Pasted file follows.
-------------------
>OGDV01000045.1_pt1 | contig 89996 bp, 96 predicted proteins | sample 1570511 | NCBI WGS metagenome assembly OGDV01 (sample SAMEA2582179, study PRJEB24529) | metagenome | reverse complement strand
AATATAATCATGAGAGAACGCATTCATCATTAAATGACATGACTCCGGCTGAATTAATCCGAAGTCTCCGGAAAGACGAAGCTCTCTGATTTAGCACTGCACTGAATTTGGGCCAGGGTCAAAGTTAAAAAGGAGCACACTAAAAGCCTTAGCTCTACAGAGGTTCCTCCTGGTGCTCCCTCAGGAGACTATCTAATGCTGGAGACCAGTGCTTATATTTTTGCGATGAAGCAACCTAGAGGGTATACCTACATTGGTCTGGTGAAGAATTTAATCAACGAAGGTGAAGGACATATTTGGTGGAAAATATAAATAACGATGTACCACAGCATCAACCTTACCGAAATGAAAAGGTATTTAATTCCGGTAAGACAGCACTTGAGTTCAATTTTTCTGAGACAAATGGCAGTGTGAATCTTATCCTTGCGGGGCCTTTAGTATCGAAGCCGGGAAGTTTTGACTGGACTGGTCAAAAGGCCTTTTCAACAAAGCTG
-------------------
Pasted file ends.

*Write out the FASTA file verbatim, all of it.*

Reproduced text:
>OGDV01000045.1_pt1 | contig 89996 bp, 96 predicted proteins | sample 1570511 | NCBI WGS metagenome assembly OGDV01 (sample SAMEA2582179, study PRJEB24529) | metagenome | reverse complement strand
AATATAATCATGAGAGAACGCATTCATCATTAAATGACATGACTCCGGCTGAATTAATCCGAAGTCTCCGGAAAGACGAAGCTCTCTGATTTAGCACTGCACTGAATTTGGGCCAGGGTCAAAGTTAAAAAGGAGCACACTAAAAGCCTTAGCTCTACAGAGGTTCCTCCTGGTGCTCCCTCAGGAGACTATCTAATGCTGGAGACCAGTGCTTATATTTTTGCGATGAAGCAACCTAGAGGGTATACCTACATTGGTCTGGTGAAGAATTTAATCAACGAAGGTGAAGGACATATTTGGTGGAAAATATAAATAACGATGTACCACAGCATCAACCTTACCGAAATGAAAAGGTATTTAATTCCGGTAAGACAGCACTTGAGTTCAATTTTTCTGAGACAAATGGCAGTGTGAATCTTATCCTTGCGGGGCCTTTAGTATCGAAGCCGGGAAGTTTTGACTGGACTGGTCAAAAGGCCTTTTCAACAAAGCTG